HTC ChaCha review

Body of a Blackberry, mind of an Android. Can the new 'Facebook phone' poke above its weight?

HTC ChaCha
TechRadar's definitive HTC ChaCha review

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This being an Android phone, the fantastic Google Maps is here and works brilliantly, as it does on most Android devices. Google's free sat-nav system, Navigation, is on here too - though it still says its a beta, despite having been around for what feels like forever.

HTC chacha maps

Whether you're driving or walking, it makes navigation easy and - crucially - free, though we must admit that we did find it slightly frustrating using the screen for sat nav in the car because it's so small. This is more because we've become used to larger touchscreens - it still works as it should and does a sterling job.

Getting a GPS fix the very first time took around 45 seconds but after that, we had no real problems, with a lock tending to be found within 10 seconds.

We also used the ChaCha for a sport session after downloading Adidas's fantastic MiCoach app and it managed to keep us on track. A few times we heard Jonny Wilkinson's voice in our ear warning us that the GPS was low, but it still clung on for dear life and managed to give us what we hope was an accurate reading of our run when we got home.


Aside from the Facebook Chat widget, there are no brand-new Earth-shattering widgets on the ChaCha that we've not seen before. But that's not to say that what's there isn't good, because it is.

HTC chacha apps

You get the standard Android widgets but also the HTC variants (with the option to download more once you've set up a HTC Sense account). The thing about widgets is that, like apps, there are so many free ones available on the Android Market, you can always find one to do virtually anything you need.

Preloaded apps are standard fare - everything from a calculator and voice recorder to stocks and Google Latitude. But there was one new one we hadn't come across before on an Android device and that's Google Books.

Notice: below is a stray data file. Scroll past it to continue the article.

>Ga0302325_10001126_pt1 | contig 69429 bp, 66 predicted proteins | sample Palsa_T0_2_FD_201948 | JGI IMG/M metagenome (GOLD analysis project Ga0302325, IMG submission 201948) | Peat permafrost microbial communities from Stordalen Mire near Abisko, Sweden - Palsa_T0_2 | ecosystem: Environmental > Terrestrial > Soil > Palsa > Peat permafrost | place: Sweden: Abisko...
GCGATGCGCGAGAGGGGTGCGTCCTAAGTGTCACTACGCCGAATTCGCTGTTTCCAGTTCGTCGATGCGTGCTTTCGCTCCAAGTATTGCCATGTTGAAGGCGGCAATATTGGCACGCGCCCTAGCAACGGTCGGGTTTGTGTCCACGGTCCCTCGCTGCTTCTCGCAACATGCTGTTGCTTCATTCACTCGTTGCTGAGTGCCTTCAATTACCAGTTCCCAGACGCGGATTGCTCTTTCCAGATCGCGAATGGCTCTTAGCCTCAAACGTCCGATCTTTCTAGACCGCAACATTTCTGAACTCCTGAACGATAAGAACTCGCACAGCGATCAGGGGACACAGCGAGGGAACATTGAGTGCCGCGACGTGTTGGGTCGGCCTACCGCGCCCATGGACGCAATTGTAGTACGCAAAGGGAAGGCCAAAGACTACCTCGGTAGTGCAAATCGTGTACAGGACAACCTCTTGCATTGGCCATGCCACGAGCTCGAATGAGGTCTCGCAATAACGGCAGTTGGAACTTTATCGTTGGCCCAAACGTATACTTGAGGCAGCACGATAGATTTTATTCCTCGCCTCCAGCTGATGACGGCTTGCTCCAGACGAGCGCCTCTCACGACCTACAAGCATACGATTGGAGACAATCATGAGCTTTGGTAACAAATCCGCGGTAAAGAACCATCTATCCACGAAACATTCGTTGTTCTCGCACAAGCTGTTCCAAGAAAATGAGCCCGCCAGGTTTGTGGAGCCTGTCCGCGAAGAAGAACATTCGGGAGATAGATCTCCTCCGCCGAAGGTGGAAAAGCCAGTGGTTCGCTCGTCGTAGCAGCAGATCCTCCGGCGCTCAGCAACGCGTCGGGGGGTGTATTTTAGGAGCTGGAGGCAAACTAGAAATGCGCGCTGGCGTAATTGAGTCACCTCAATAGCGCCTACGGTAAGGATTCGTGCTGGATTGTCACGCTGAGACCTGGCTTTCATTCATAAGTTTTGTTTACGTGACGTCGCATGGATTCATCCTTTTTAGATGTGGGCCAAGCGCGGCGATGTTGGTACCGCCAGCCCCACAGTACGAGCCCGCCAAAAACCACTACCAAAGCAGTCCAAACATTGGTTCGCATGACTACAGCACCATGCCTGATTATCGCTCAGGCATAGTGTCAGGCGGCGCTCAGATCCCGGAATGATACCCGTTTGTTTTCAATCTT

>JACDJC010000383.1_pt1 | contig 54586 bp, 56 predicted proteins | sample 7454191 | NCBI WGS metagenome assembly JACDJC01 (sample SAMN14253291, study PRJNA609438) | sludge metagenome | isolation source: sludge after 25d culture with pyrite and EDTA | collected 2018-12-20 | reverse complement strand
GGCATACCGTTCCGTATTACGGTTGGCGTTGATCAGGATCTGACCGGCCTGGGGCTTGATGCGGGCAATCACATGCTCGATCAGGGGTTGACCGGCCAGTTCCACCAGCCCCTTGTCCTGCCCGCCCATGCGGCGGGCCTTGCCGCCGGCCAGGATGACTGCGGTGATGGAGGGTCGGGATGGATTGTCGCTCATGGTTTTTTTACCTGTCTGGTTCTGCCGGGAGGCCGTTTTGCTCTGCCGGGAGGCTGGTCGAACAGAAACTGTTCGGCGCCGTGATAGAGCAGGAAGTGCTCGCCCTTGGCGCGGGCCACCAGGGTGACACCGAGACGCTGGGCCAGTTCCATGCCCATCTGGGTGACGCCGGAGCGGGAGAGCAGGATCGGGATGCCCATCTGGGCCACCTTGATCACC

HTC chacha google books

There were three loaded on as standard (Frankenstein, Wonderful Stories by Hans Christian Andersen and Pride and Prejudice) with the option to download more, but you may be limited as to what you can get by legal and copyright issues. The free Amazon Kindle app should sort you out, though, if you run into bother.

One very odd thing about Google Books is the way it's set up. When you open the app, it looks fine onscreen, but as soon as you select a book it opens sideways, which then means you have to turn the phone on its side to read a book in portrait mode.

If this were a large touchscreen, you could understand it but, frankly, you look odd holding the ChaCha the way you have to in order to read a book. There doesn't appear to be an option to change this.

One of the common complaints about Android is that it's difficult to put your apps into relevant folders - something BlackBerry and Apple have both managed to nail.

Most Android phones will just throw everything into the app drawer and you have to dig around, searching by alphabetical order. Samsung do offer a folder facility of sorts on their current flagship model, the Galaxy S2.

HTC chacha download

Unfortunately, HTC doesn't accommodate this in the ChaCha but it does the next best thing. To the right of the App Menu, you're given three options - all apps, frequent apps or downloaded apps. It's a nice touch and makes navigating your downloads even easier.

Considering you only have seven homescreens on the ChaCha and are therefore limited on space for app shortcuts if you also want to have widgets on display, this makes all the difference.

It's an easy and intuitive system, and anybody familiar with Android will know instantly how to work it, and somebody new to Android will still be able to navigate it easily too.